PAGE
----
Contempt – If the other party fails to meet an obligation required by the Agreement you may be entitled to Contempt sanctions, for more info visit: www.criticalmassdivorce.com/contempt

Monday, June 11, 2012

What is a QDRO?

QDRO stands for Qualified Domestic Relations Order, and they are the vehicle by which retirement assets are transferred post-divorce.

Retirement accounts are not typically transferable between anyone, even spouses, without tax consequences. In order to transfer funds held in a retirement account the owner must first remove them from the retirement account, which, if allowed by the rules of the plan, will result in taxable income and, prior to retirement age, tax penalties.

However, in the event of a divorce the IRS allows for a one-time transfer by Qualified Domestic Relations Order (also known as a "QDRO") to avoid these taxes and penalties. A transfer of retirement account between former spouses pursuant to a QDRO results in a new retirement account held in the name of the other spouse (or "alternate payee") in the amounts and per the terms specified in the QDRO. The retirement income paid from said account will be taxable income upon receipt just as it would have been to the original owner, but the transfer between spouses is not taxed at the time of the transfer.

Friday, June 8, 2012

Getting some perspective while shaving my head!

The posts on this blog usually relate to updates in divorce law and advice on how to experience a better and less traumatic divorce.  Divorce is considered to be the second most traumatic event a person can experience, and we find that helping our clients get through that experience is fulfilling work.

But last weekend, I participated in an event where many of the people had experienced the most traumatic type of life event: the loss of a family member to cancer.   At the One Mission Kid's Cancer Buzz-Off, 450 participants and their families gathered to support the families of kid's with cancer, and the event was an amazing success that I was honored to be a part of it.

While I am lucky to have two healthy daughters, there was a time in my oldest daughter's life where she had to spend one month in the hospital.  It was the hardest thing my wife and I have ever experienced, and I can't imagine how hard it is for families with children in cancer treatment which can last, not just months, but years.

So when I heard about the Buzz-Off event I decided I could put my long hair to good purpose and through the generosity of more than forty donors, I was able to raise more than $1,500 for the event.  Overall the 450 participants raised $560,000.

This past Saturday, June 3, 2012, I attended the Buzz-Off with my family to fulfill my promise to those donors of shaving my head.

The Buzz-Off was held in the club seat section at Gillette stadium and was very well organized.  There was face-painting and balloon animals for the children and the head shaving kicked-off around 9:30 A.M. with Rob Gronkowski starting things off.  After Rob, there were numerous interviews with the families that were shaving their heads together.  While I waited for my buzzing at 11:00, I listened to the reasons that so many others had been inspired to raise money as well.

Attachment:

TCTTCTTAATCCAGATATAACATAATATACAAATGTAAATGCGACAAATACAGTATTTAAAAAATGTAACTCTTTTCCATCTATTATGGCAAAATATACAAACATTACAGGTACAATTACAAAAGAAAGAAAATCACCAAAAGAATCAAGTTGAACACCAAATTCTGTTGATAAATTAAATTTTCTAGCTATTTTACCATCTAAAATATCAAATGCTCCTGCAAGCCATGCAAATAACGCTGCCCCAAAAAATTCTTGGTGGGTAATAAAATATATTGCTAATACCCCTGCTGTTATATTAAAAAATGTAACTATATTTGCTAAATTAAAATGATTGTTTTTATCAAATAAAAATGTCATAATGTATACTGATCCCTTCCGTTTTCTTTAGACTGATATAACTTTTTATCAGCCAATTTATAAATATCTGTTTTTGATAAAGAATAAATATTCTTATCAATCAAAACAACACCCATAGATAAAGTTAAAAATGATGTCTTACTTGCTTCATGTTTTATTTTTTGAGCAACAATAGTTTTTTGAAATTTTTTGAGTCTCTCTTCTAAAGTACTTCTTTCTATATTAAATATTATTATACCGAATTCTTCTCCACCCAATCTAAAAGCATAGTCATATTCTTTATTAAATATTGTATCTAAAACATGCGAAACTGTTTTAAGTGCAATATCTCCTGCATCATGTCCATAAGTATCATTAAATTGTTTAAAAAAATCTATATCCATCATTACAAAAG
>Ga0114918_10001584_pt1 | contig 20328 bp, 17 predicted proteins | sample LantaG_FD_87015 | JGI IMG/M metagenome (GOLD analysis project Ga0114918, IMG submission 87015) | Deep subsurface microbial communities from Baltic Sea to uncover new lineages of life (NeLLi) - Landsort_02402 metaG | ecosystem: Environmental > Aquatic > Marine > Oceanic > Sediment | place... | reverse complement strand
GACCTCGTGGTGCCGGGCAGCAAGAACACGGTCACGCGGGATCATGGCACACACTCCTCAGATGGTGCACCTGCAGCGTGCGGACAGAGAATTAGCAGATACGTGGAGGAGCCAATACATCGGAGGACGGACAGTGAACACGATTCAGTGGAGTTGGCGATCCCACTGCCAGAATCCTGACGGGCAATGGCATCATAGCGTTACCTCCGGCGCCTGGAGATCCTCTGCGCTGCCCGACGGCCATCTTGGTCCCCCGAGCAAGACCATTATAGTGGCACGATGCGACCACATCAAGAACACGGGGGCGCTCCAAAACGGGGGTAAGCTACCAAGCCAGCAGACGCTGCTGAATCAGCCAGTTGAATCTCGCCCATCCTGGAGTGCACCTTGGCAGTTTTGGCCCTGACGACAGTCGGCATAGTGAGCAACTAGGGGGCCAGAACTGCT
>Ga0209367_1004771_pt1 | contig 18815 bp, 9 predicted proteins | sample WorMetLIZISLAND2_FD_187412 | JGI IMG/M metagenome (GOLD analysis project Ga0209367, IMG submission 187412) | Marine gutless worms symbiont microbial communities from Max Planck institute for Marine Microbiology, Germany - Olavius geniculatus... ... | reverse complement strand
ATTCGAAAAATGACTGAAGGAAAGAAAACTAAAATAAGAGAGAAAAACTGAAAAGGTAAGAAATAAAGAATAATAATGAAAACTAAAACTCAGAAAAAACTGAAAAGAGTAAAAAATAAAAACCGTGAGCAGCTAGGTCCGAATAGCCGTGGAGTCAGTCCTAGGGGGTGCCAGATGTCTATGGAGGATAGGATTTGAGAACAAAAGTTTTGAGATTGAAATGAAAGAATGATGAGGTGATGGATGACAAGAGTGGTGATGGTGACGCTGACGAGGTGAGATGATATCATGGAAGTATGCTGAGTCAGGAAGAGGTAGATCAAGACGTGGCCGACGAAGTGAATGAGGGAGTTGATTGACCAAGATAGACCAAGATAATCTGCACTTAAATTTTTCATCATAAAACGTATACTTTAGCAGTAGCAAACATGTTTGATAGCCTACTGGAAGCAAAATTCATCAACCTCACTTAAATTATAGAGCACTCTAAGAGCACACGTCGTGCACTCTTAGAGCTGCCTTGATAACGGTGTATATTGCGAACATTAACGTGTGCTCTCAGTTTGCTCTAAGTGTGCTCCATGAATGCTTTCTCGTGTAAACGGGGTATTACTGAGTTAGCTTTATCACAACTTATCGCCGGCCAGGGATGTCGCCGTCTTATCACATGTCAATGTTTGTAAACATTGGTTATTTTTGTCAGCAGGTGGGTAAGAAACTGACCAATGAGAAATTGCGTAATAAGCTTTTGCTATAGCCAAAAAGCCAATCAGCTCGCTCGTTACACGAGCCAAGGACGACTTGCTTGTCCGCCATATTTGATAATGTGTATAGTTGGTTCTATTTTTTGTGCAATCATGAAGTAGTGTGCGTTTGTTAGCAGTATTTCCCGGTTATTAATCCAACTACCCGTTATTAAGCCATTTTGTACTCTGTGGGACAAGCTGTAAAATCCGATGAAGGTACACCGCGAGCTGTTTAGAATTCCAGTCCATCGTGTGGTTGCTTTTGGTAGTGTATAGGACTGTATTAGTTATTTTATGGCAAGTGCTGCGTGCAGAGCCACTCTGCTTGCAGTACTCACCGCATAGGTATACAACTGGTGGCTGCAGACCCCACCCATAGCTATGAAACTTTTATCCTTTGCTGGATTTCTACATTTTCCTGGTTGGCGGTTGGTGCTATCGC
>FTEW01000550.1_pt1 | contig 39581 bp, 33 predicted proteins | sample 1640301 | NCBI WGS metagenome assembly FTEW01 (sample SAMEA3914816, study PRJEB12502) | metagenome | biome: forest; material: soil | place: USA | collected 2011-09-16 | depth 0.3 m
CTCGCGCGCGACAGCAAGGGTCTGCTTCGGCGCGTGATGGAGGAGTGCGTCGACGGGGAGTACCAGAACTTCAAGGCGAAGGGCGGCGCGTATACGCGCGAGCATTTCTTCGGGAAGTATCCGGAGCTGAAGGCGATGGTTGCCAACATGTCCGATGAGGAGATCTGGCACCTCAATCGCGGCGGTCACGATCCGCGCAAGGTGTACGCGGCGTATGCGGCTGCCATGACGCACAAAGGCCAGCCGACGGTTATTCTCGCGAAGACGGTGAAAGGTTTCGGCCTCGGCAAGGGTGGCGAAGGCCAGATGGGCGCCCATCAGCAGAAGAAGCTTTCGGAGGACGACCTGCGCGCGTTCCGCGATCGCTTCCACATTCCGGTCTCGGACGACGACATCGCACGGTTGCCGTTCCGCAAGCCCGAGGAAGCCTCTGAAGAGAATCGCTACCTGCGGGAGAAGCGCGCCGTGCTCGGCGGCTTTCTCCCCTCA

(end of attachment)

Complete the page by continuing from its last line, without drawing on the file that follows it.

One story in particular stuck with me, where a father described how he and his boys were shaving all of their heads in memory of their 18 month old child who had died of cancer.  All of us were there to help families just like his, and his strength in memory of his family's sacrifice was truly moving.

So if you see me in the next few weeks with my buzzed hair, consider it a reminder of the real sacrifice that many families experience and remember that whatever you may be going through, a little perspective never hurts.  I hope by sharing this experience with you that you will find it as inspiring as I did.

I want to thank everyone who donated and supported my involvement in this event.  If you want to learn more click the below links for:

More information about One Mission's Buzz-Off program;

Pictures of the Buzz-Off 2012;

Registration for the Buzz-Off 2013; or

You can still DONATE for the 2012 event until September.


Seminar: Divorce and Trust Assets

We are pleased to announce that Attorney Kelsey will be speaking in an upcoming Strafford live phone/web seminar entitled:

Divorce and Trust Assets: Support and Property Settlement Considerations

Tuesday, June 19, 1:00pm-2:30pm EDT.

Trusts present unique challenges when classifying and dividing marital assets in a divorce. Counsel must discover whether one of the parties to the marriage has an interest in a trust, the trust location, and the type of interest.

The value of the trust and history of distribution to one of the parties can be relevant in determining support and asset division. Counsel should identify the type of trust, methods for valuing the parties' interest, and ways to reach or protect the beneficiary’s assets from a family law perspective.

My fellow panelists and I will prepare family law practitioners with best practices to represent the interests of parties in discovering trusts and classifying a party’s interest in the trust as a marital asset. The panel will review valuation methods and ways to attack the trust or protect the beneficiary’s interest in the trust.

We will offer our perspectives and guidance on these and other critical questions: